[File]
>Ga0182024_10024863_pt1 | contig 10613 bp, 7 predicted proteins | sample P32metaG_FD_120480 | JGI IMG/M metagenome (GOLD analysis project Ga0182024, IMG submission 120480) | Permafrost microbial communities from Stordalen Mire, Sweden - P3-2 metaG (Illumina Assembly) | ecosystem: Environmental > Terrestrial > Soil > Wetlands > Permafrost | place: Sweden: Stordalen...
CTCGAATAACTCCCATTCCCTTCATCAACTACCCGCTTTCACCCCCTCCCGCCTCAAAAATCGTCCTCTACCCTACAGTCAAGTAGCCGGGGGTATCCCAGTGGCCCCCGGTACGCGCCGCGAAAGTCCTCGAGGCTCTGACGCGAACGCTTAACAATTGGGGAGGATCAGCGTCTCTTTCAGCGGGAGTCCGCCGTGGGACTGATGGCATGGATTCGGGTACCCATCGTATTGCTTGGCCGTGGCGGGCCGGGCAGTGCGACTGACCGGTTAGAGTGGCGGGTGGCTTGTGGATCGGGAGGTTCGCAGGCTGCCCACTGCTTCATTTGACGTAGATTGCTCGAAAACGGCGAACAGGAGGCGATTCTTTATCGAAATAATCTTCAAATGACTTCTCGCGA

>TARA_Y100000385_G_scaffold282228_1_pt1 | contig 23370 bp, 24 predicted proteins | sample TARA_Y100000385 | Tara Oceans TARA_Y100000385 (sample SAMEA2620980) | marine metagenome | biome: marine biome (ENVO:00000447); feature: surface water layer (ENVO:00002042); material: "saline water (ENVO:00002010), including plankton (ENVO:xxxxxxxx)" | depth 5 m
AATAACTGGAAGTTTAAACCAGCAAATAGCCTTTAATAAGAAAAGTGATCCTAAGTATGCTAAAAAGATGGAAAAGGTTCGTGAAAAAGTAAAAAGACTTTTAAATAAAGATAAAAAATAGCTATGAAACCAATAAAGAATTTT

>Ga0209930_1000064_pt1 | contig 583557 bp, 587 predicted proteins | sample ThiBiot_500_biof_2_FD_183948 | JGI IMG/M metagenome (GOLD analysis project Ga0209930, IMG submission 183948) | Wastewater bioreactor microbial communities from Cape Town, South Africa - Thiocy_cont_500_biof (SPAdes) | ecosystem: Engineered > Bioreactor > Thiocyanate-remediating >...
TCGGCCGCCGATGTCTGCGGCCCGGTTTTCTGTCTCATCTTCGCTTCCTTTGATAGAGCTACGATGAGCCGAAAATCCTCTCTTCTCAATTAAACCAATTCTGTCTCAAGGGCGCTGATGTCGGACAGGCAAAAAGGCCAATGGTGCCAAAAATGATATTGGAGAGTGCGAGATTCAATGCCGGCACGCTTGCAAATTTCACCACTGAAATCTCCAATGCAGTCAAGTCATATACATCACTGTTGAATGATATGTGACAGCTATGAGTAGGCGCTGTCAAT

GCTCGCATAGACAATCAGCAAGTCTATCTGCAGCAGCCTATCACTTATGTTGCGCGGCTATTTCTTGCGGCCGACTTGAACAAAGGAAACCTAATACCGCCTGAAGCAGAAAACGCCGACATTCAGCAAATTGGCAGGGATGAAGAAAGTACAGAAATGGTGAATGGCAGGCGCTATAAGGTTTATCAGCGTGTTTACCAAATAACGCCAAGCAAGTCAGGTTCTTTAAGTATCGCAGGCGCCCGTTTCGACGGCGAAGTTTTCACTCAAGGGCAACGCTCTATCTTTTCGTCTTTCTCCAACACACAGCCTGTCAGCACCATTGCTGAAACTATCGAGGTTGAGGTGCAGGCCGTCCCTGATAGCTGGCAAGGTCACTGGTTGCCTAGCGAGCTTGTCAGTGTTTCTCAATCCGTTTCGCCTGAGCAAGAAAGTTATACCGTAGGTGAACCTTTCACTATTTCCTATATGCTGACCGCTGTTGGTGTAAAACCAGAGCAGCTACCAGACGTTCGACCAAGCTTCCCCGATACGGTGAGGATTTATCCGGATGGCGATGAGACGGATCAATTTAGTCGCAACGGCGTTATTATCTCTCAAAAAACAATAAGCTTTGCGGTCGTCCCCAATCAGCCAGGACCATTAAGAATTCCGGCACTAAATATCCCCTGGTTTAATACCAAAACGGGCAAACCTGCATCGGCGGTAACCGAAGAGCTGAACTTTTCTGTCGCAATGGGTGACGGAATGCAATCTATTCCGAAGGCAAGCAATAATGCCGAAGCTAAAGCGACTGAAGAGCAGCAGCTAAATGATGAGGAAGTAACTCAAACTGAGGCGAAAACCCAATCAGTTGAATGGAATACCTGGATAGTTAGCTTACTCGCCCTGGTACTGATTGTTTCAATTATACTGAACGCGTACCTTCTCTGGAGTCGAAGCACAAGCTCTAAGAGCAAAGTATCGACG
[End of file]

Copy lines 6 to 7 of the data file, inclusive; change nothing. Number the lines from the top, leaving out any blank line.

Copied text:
TCGGCCGCCGATGTCTGCGGCCCGGTTTTCTGTCTCATCTTCGCTTCCTTTGATAGAGCTACGATGAGCCGAAAATCCTCTCTTCTCAATTAAACCAATTCTGTCTCAAGGGCGCTGATGTCGGACAGGCAAAAAGGCCAATGGTGCCAAAAATGATATTGGAGAGTGCGAGATTCAATGCCGGCACGCTTGCAAATTTCACCACTGAAATCTCCAATGCAGTCAAGTCATATACATCACTGTTGAATGATATGTGACAGCTATGAGTAGGCGCTGTCAAT

GCTCGCATAGACAATCAGCAAGTCTATCTGCAGCAGCCTATCACTTATGTTGCGCGGCTATTTCTTGCGGCCGACTTGAACAAAGGAAACCTAATACCGCCTGAAGCAGAAAACGCCGACATTCAGCAAATTGGCAGGGATGAAGAAAGTACAGAAATGGTGAATGGCAGGCGCTATAAGGTTTATCAGCGTGTTTACCAAATAACGCCAAGCAAGTCAGGTTCTTTAAGTATCGCAGGCGCCCGTTTCGACGGCGAAGTTTTCACTCAAGGGCAACGCTCTATCTTTTCGTCTTTCTCCAACACACAGCCTGTCAGCACCATTGCTGAAACTATCGAGGTTGAGGTGCAGGCCGTCCCTGATAGCTGGCAAGGTCACTGGTTGCCTAGCGAGCTTGTCAGTGTTTCTCAATCCGTTTCGCCTGAGCAAGAAAGTTATACCGTAGGTGAACCTTTCACTATTTCCTATATGCTGACCGCTGTTGGTGTAAAACCAGAGCAGCTACCAGACGTTCGACCAAGCTTCCCCGATACGGTGAGGATTTATCCGGATGGCGATGAGACGGATCAATTTAGTCGCAACGGCGTTATTATCTCTCAAAAAACAATAAGCTTTGCGGTCGTCCCCAATCAGCCAGGACCATTAAGAATTCCGGCACTAAATATCCCCTGGTTTAATACCAAAACGGGCAAACCTGCATCGGCGGTAACCGAAGAGCTGAACTTTTCTGTCGCAATGGGTGACGGAATGCAATCTATTCCGAAGGCAAGCAATAATGCCGAAGCTAAAGCGACTGAAGAGCAGCAGCTAAATGATGAGGAAGTAACTCAAACTGAGGCGAAAACCCAATCAGTTGAATGGAATACCTGGATAGTTAGCTTACTCGCCCTGGTACTGATTGTTTCAATTATACTGAACGCGTACCTTCTCTGGAGTCGAAGCACAAGCTCTAAGAGCAAAGTATCGACG